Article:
Letter From the Publishers, July 2015
Jun 26, 2015 02:22PM
Jacqueline & Kendra
History is made by those with a keen eye for everyday injustices and a fierce belief in making a difference by being the change they want to see. Staying true to inner convictions is the tiny spark of authentic power that enhances personal freedoms and illuminates valuable health and lifestyle choices that boost energy, joy, and longevity to help build a better world.
Heightened individual consciousness has resulted in a collective focus on what we feed ourselves, leading many to explore the source and purity of our food and the science behind choices that resonate with feeling our best. Gaining serious momentum in the past decade, this spirited movement is now questioning the accepted assumptions in the agricultural industry that have global impact, inspiring many of us to better serve ourselves, our children, and the environment.
We recently attended the grand opening of Reading’s Penn Street Market, a celebration of the re-emergence of a centuries-old community tradition that is truly invested in a seasonable, healthy and accessible downtown food supply. The mood was vibrant, and the event was well supported by vendors, farmers, local leaders and city residents. Market Director Lucine Sehelnik shares her enthusiasm, intention and the vision behind the community initiative in the event spotlight on page 24.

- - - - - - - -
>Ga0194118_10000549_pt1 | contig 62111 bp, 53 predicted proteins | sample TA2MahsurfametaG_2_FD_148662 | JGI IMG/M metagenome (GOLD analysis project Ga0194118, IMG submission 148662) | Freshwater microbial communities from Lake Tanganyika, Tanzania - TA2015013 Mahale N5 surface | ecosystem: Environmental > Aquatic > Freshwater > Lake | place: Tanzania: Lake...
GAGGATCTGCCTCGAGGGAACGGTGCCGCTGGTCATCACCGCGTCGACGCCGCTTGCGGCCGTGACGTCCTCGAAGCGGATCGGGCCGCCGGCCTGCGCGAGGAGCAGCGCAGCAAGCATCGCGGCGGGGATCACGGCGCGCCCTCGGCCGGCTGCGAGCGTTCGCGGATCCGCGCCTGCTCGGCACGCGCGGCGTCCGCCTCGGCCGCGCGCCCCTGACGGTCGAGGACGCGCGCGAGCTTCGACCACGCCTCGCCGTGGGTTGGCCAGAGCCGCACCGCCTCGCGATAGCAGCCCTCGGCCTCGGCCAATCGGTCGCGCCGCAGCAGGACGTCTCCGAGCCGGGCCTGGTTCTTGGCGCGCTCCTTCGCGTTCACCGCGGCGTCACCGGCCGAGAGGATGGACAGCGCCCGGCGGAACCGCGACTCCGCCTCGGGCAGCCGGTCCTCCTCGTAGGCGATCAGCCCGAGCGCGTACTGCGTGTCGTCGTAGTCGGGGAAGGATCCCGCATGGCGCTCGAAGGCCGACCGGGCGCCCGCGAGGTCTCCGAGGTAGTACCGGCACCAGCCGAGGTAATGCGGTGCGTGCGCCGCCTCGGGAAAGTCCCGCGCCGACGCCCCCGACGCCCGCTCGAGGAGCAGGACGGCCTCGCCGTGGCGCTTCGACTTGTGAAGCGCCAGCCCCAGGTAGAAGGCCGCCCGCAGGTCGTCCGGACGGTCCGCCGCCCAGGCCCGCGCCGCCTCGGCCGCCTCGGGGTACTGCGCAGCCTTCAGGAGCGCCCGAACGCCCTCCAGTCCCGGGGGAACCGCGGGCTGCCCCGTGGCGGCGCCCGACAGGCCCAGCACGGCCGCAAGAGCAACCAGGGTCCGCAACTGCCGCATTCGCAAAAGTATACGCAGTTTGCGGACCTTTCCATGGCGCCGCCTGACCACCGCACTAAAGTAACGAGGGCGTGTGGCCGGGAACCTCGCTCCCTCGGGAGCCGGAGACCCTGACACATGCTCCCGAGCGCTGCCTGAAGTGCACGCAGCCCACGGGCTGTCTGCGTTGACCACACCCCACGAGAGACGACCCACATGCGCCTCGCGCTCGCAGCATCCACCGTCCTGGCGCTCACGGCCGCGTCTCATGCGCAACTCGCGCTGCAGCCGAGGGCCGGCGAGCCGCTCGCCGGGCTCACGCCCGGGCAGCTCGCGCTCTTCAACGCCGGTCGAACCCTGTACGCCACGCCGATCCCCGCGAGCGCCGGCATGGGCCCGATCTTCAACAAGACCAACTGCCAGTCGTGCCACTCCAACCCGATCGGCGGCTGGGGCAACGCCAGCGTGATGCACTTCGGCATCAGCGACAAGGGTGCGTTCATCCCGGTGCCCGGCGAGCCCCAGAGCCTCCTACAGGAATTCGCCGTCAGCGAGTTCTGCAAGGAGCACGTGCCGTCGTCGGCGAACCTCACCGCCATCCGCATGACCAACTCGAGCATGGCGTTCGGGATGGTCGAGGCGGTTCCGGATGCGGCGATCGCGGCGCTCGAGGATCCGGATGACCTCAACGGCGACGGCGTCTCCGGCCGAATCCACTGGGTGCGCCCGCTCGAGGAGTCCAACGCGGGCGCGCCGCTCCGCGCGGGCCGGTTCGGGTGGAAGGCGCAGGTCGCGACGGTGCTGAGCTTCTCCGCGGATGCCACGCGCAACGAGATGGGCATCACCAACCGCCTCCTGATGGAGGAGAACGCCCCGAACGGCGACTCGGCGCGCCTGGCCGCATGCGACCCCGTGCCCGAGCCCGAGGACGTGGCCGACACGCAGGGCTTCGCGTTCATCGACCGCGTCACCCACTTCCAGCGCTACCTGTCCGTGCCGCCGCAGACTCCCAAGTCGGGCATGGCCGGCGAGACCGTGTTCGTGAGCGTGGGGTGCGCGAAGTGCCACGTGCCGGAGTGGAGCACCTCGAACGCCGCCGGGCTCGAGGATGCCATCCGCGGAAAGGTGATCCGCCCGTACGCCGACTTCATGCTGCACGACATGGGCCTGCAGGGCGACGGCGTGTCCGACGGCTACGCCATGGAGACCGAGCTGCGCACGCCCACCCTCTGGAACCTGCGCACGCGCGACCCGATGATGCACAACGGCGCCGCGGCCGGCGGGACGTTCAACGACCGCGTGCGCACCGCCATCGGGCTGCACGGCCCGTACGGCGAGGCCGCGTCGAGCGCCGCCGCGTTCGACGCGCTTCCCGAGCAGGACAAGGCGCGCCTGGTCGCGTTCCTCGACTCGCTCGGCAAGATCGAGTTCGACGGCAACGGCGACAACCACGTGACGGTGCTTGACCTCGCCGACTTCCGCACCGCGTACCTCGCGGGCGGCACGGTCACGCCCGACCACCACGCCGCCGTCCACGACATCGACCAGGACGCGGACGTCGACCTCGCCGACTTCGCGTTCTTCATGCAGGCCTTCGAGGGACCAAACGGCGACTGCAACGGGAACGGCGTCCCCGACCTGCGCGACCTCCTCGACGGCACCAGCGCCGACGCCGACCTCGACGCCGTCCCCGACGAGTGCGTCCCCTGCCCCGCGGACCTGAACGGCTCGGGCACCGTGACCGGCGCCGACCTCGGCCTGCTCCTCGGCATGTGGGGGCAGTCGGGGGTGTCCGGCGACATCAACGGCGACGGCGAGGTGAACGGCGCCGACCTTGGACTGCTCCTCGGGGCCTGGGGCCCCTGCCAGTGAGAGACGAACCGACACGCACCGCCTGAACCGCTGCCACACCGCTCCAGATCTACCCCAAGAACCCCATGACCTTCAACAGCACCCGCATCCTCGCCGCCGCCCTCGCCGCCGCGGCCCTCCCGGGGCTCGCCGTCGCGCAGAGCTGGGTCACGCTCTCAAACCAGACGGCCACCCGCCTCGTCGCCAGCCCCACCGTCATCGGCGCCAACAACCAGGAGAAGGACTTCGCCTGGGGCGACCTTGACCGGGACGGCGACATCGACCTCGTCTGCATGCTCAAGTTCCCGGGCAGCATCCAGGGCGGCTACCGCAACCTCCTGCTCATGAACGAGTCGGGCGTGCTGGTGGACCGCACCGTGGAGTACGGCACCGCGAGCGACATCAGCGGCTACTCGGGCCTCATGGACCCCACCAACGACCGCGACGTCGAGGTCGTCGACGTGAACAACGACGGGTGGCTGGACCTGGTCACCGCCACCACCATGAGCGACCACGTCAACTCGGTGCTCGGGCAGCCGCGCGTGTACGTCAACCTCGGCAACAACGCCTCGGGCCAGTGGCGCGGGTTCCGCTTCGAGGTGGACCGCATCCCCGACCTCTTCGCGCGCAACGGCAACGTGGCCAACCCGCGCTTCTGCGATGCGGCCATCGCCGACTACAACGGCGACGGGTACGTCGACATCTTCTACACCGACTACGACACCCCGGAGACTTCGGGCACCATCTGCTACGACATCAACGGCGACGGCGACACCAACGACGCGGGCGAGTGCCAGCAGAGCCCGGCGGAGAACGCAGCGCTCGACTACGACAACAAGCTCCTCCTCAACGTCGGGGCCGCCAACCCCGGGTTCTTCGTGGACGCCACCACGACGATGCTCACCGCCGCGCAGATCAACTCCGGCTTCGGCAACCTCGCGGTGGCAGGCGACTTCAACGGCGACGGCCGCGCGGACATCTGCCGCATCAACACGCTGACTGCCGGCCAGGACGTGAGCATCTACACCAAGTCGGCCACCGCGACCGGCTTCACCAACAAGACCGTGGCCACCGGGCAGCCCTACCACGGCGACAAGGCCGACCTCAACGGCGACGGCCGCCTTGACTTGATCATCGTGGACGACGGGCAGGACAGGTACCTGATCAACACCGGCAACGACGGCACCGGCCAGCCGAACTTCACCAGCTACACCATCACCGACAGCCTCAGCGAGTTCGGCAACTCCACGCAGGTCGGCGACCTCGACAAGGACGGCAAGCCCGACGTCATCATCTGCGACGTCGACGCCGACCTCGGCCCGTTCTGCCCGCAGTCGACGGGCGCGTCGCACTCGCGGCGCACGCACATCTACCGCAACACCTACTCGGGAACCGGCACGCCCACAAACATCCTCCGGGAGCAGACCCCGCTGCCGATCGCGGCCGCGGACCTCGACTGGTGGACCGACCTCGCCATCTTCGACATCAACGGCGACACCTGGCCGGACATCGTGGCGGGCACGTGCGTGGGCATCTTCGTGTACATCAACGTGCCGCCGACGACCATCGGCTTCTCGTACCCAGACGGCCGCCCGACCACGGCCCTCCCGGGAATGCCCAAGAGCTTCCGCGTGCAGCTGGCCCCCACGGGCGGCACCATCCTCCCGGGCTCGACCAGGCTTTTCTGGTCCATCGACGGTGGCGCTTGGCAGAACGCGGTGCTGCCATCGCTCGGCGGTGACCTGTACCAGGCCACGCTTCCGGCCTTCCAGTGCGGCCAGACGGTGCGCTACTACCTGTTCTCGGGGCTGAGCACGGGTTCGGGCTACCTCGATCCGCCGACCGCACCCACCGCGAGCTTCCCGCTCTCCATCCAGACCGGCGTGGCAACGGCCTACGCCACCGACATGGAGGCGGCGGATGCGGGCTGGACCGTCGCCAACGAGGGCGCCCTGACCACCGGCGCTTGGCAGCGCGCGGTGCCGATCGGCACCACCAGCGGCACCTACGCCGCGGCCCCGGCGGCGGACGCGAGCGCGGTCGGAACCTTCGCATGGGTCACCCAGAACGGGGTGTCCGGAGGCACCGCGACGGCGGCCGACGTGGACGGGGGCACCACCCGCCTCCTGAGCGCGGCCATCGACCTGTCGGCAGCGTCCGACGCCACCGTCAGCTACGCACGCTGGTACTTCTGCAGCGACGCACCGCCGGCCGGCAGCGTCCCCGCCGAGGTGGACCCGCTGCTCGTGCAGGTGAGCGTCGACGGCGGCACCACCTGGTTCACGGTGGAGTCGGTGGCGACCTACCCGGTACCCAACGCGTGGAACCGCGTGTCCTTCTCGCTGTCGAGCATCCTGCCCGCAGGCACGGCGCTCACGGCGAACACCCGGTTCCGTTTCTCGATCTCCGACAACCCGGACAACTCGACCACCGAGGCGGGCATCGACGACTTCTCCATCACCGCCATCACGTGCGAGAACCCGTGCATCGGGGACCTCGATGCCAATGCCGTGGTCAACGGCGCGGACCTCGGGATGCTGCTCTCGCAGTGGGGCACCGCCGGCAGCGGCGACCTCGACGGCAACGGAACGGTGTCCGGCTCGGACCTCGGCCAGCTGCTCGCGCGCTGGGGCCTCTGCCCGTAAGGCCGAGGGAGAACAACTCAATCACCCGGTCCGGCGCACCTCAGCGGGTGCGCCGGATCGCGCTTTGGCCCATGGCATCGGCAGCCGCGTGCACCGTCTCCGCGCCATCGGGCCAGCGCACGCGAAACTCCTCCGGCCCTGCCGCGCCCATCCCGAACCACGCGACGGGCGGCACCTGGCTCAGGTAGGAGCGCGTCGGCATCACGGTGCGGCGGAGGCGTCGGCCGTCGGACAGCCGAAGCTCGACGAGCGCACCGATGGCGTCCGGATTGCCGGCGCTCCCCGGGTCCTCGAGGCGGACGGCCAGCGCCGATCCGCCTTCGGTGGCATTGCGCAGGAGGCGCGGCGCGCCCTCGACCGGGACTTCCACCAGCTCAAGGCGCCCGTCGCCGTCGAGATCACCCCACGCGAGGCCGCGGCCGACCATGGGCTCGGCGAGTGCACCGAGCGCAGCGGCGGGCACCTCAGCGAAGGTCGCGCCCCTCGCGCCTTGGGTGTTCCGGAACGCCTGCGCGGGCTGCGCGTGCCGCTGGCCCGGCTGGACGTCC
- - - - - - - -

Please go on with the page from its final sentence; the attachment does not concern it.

July’s issue highlights the themes of inspired living and food democracy—two interwoven forces of hope and activism that continue to push forward. We are thrilled to be supporting the very recently opened film PlantPure Nation, which will be screened at Lancaster’s local independent theatre, Zoetropolis. Based in part on the groundbreaking nutritional research legacy of Dr. T. Colin Campbell, the documentary highlights important health benefits of plant-based diets and the simple choices that can lift individuals and communities above social, political and personal barriers to optimal health.
We envision a world in which clean, affordable and wholesome food is readily available for all, and where collective truth and dignity easily support the enjoyment of these shared and basic human rights.
~Jacqueline Mast & Kendra Campbell, Co-publishers